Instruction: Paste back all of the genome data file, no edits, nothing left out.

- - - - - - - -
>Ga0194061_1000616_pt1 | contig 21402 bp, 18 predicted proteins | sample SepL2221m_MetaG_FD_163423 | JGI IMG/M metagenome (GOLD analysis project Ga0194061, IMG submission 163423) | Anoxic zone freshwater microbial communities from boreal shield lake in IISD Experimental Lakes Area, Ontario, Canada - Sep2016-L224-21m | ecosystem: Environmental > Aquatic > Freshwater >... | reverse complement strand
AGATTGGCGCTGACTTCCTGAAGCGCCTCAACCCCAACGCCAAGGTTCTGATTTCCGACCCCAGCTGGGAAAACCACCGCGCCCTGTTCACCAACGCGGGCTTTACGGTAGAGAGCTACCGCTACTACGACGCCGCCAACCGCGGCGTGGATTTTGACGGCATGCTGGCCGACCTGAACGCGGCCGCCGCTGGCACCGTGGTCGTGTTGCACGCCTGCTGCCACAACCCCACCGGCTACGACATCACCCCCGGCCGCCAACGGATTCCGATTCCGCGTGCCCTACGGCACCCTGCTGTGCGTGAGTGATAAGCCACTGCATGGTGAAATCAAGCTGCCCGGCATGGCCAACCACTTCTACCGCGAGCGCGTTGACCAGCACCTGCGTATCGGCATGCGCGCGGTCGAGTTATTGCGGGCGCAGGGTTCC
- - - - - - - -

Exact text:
>Ga0194061_1000616_pt1 | contig 21402 bp, 18 predicted proteins | sample SepL2221m_MetaG_FD_163423 | JGI IMG/M metagenome (GOLD analysis project Ga0194061, IMG submission 163423) | Anoxic zone freshwater microbial communities from boreal shield lake in IISD Experimental Lakes Area, Ontario, Canada - Sep2016-L224-21m | ecosystem: Environmental > Aquatic > Freshwater >... | reverse complement strand
AGATTGGCGCTGACTTCCTGAAGCGCCTCAACCCCAACGCCAAGGTTCTGATTTCCGACCCCAGCTGGGAAAACCACCGCGCCCTGTTCACCAACGCGGGCTTTACGGTAGAGAGCTACCGCTACTACGACGCCGCCAACCGCGGCGTGGATTTTGACGGCATGCTGGCCGACCTGAACGCGGCCGCCGCTGGCACCGTGGTCGTGTTGCACGCCTGCTGCCACAACCCCACCGGCTACGACATCACCCCCGGCCGCCAACGGATTCCGATTCCGCGTGCCCTACGGCACCCTGCTGTGCGTGAGTGATAAGCCACTGCATGGTGAAATCAAGCTGCCCGGCATGGCCAACCACTTCTACCGCGAGCGCGTTGACCAGCACCTGCGTATCGGCATGCGCGCGGTCGAGTTATTGCGGGCGCAGGGTTCC